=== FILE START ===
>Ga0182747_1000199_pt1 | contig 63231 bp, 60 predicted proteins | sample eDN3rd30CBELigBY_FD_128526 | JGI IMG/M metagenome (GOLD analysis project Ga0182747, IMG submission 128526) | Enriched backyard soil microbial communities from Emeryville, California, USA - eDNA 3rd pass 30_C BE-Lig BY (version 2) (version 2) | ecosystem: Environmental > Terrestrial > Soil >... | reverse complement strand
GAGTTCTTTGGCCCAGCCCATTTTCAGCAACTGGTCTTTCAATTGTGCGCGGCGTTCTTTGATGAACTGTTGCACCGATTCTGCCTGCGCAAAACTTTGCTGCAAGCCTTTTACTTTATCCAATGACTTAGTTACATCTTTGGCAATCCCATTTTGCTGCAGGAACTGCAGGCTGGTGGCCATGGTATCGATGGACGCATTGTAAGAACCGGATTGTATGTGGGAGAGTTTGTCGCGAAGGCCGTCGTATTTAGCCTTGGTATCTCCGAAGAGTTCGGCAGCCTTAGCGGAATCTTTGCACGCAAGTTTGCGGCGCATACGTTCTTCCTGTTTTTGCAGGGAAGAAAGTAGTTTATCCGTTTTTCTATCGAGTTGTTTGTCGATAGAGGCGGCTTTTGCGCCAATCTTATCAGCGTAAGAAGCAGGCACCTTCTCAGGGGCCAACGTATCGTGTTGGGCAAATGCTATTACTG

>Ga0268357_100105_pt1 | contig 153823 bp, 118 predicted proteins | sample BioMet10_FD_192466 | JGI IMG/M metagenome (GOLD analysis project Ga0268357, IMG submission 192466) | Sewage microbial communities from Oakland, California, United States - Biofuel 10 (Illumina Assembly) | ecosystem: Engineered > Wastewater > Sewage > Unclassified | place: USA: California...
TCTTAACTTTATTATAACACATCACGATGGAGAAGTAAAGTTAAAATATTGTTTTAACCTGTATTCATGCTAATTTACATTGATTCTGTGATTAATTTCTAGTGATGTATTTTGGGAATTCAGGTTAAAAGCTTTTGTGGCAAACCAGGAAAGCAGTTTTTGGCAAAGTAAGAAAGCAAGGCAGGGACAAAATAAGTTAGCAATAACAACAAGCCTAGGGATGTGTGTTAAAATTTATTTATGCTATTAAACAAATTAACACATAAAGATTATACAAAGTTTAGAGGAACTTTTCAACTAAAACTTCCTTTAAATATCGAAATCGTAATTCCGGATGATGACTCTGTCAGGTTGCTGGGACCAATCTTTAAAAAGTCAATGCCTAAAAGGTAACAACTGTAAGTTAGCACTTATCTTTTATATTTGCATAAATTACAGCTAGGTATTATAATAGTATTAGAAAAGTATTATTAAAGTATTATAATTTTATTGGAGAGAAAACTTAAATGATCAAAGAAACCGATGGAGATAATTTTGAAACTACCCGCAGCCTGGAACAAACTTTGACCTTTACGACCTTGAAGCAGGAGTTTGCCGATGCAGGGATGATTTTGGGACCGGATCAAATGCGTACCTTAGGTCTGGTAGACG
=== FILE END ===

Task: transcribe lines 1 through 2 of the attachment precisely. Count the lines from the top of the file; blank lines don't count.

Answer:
>Ga0182747_1000199_pt1 | contig 63231 bp, 60 predicted proteins | sample eDN3rd30CBELigBY_FD_128526 | JGI IMG/M metagenome (GOLD analysis project Ga0182747, IMG submission 128526) | Enriched backyard soil microbial communities from Emeryville, California, USA - eDNA 3rd pass 30_C BE-Lig BY (version 2) (version 2) | ecosystem: Environmental > Terrestrial > Soil >... | reverse complement strand
GAGTTCTTTGGCCCAGCCCATTTTCAGCAACTGGTCTTTCAATTGTGCGCGGCGTTCTTTGATGAACTGTTGCACCGATTCTGCCTGCGCAAAACTTTGCTGCAAGCCTTTTACTTTATCCAATGACTTAGTTACATCTTTGGCAATCCCATTTTGCTGCAGGAACTGCAGGCTGGTGGCCATGGTATCGATGGACGCATTGTAAGAACCGGATTGTATGTGGGAGAGTTTGTCGCGAAGGCCGTCGTATTTAGCCTTGGTATCTCCGAAGAGTTCGGCAGCCTTAGCGGAATCTTTGCACGCAAGTTTGCGGCGCATACGTTCTTCCTGTTTTTGCAGGGAAGAAAGTAGTTTATCCGTTTTTCTATCGAGTTGTTTGTCGATAGAGGCGGCTTTTGCGCCAATCTTATCAGCGTAAGAAGCAGGCACCTTCTCAGGGGCCAACGTATCGTGTTGGGCAAATGCTATTACTG